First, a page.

Do You See The Batma
1 year ago
While a few other groups have tested similar processes to create biofuel from wet algae, most of that work is done one batch at a time. The PNNL system runs continuously, processing about 1.5 liters of algae slurry in the research reactor per hour. While that doesn't seem like much, it's much closer to the type of continuous system required for large-scale commercial production.
The PNNL system also eliminates another step required in today's most common algae-processing method: the need for complex processing with solvents like hexane to extract the energy-rich oils from the rest of the algae. Instead, the PNNL team works with the whole algae, subjecting it to very hot water under high pressure to tear apart the substance, converting most of the biomass into liquid and gas fuels.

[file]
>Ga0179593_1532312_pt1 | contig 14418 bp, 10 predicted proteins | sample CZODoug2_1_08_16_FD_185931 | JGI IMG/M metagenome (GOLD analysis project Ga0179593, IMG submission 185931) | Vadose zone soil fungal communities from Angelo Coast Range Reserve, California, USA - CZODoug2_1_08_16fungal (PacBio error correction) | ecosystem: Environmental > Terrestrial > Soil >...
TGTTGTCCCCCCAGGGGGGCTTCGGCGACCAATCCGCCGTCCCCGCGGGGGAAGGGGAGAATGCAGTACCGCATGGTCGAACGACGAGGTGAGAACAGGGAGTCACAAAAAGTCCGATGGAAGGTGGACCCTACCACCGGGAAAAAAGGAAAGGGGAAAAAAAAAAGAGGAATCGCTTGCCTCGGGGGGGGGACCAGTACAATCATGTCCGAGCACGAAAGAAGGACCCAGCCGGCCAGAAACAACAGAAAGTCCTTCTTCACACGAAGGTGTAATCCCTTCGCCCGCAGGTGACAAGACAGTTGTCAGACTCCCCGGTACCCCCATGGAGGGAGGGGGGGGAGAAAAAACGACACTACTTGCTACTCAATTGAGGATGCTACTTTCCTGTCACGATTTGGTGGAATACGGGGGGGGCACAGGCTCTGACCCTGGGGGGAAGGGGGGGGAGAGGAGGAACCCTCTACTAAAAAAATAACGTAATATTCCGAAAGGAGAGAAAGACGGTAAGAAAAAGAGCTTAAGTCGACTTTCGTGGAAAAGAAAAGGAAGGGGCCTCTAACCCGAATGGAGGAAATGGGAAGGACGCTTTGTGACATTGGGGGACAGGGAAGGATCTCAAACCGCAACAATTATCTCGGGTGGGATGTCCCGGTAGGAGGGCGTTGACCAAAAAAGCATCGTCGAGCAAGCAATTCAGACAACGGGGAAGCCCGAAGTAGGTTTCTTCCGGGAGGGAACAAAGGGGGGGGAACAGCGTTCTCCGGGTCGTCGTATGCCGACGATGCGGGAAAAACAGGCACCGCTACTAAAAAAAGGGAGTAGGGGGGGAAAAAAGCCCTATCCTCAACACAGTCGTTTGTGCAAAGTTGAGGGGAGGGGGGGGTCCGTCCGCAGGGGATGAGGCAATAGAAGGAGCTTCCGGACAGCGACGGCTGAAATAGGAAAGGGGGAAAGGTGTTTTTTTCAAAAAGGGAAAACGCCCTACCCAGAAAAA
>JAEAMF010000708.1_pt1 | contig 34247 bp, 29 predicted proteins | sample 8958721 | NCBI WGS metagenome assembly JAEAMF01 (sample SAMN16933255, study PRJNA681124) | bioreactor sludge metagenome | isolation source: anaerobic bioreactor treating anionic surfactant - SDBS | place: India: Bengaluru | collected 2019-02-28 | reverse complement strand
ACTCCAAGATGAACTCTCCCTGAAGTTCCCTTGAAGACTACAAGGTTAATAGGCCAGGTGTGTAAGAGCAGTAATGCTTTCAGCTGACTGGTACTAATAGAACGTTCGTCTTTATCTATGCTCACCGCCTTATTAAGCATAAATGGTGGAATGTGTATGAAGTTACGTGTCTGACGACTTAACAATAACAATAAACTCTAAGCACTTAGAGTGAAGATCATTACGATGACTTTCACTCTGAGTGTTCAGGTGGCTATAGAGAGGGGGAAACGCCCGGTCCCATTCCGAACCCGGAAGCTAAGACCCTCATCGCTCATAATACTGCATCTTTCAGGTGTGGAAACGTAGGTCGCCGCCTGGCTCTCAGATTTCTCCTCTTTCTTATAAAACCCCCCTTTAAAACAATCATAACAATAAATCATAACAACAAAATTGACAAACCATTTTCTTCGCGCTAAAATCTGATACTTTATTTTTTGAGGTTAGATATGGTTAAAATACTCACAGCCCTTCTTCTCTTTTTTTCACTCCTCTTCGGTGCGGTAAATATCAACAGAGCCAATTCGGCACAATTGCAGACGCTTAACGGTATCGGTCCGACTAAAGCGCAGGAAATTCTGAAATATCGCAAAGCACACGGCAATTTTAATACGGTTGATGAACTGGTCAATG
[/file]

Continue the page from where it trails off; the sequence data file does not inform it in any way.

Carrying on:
The system runs at around 350 degrees Celsius (662 degrees Fahrenheit) at a pressure of around 3,000 PSI, combining processes known as hydrothermal liquefaction and catalytic hydrothermal gasification. Elliott says such a high-pressure system is not easy or cheap to build, which is one drawback to the technology, though the cost savings on the back end more than makes up for the investment.
"It's a bit like using a pressure cooker, only the pressures and temperatures we use are much higher," said Elliott. "In a sense, we are duplicating the process in the Earth that converted algae into oil over the course of millions of years. We're just doing it much, much faster."
The products of the process are: